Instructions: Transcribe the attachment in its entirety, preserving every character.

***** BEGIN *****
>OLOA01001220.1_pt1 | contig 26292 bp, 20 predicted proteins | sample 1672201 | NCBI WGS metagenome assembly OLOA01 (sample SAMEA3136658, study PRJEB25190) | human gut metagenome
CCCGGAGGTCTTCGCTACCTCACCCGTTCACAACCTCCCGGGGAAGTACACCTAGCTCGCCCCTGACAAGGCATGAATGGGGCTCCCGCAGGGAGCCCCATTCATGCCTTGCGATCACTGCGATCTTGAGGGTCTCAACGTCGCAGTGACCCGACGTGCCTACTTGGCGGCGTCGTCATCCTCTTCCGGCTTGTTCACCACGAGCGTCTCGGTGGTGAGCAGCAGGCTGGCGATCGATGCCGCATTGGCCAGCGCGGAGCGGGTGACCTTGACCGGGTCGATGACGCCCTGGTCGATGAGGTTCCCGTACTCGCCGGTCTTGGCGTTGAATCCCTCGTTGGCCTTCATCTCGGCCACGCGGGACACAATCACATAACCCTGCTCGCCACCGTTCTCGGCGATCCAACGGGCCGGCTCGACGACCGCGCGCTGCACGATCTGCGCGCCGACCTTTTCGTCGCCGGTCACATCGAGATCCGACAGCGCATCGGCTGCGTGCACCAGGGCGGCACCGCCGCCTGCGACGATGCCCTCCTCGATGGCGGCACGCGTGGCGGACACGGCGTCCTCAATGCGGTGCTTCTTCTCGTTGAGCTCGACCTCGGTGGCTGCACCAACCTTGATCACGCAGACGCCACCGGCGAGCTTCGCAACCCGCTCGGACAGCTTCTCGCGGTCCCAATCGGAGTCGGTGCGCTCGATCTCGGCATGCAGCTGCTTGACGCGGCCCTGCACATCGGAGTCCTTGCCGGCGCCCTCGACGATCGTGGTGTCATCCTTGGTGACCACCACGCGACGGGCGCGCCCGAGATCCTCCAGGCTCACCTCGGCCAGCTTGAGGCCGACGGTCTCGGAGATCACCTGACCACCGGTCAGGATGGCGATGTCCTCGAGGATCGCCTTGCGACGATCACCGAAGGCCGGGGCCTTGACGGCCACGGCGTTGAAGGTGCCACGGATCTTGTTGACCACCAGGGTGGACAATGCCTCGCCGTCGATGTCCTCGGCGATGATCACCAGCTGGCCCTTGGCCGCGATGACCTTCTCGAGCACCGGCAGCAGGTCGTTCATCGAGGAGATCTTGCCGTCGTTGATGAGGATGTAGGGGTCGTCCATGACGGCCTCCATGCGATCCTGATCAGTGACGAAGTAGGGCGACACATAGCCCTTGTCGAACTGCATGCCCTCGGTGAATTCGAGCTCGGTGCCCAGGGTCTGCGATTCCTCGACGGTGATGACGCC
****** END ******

>OLOA01001220.1_pt1 | contig 26292 bp, 20 predicted proteins | sample 1672201 | NCBI WGS metagenome assembly OLOA01 (sample SAMEA3136658, study PRJEB25190) | human gut metagenome
CCCGGAGGTCTTCGCTACCTCACCCGTTCACAACCTCCCGGGGAAGTACACCTAGCTCGCCCCTGACAAGGCATGAATGGGGCTCCCGCAGGGAGCCCCATTCATGCCTTGCGATCACTGCGATCTTGAGGGTCTCAACGTCGCAGTGACCCGACGTGCCTACTTGGCGGCGTCGTCATCCTCTTCCGGCTTGTTCACCACGAGCGTCTCGGTGGTGAGCAGCAGGCTGGCGATCGATGCCGCATTGGCCAGCGCGGAGCGGGTGACCTTGACCGGGTCGATGACGCCCTGGTCGATGAGGTTCCCGTACTCGCCGGTCTTGGCGTTGAATCCCTCGTTGGCCTTCATCTCGGCCACGCGGGACACAATCACATAACCCTGCTCGCCACCGTTCTCGGCGATCCAACGGGCCGGCTCGACGACCGCGCGCTGCACGATCTGCGCGCCGACCTTTTCGTCGCCGGTCACATCGAGATCCGACAGCGCATCGGCTGCGTGCACCAGGGCGGCACCGCCGCCTGCGACGATGCCCTCCTCGATGGCGGCACGCGTGGCGGACACGGCGTCCTCAATGCGGTGCTTCTTCTCGTTGAGCTCGACCTCGGTGGCTGCACCAACCTTGATCACGCAGACGCCACCGGCGAGCTTCGCAACCCGCTCGGACAGCTTCTCGCGGTCCCAATCGGAGTCGGTGCGCTCGATCTCGGCATGCAGCTGCTTGACGCGGCCCTGCACATCGGAGTCCTTGCCGGCGCCCTCGACGATCGTGGTGTCATCCTTGGTGACCACCACGCGACGGGCGCGCCCGAGATCCTCCAGGCTCACCTCGGCCAGCTTGAGGCCGACGGTCTCGGAGATCACCTGACCACCGGTCAGGATGGCGATGTCCTCGAGGATCGCCTTGCGACGATCACCGAAGGCCGGGGCCTTGACGGCCACGGCGTTGAAGGTGCCACGGATCTTGTTGACCACCAGGGTGGACAATGCCTCGCCGTCGATGTCCTCGGCGATGATCACCAGCTGGCCCTTGGCCGCGATGACCTTCTCGAGCACCGGCAGCAGGTCGTTCATCGAGGAGATCTTGCCGTCGTTGATGAGGATGTAGGGGTCGTCCATGACGGCCTCCATGCGATCCTGATCAGTGACGAAGTAGGGCGACACATAGCCCTTGTCGAACTGCATGCCCTCGGTGAATTCGAGCTCGGTGCCCAGGGTCTGCGATTCCTCGACGGTGATGACGCC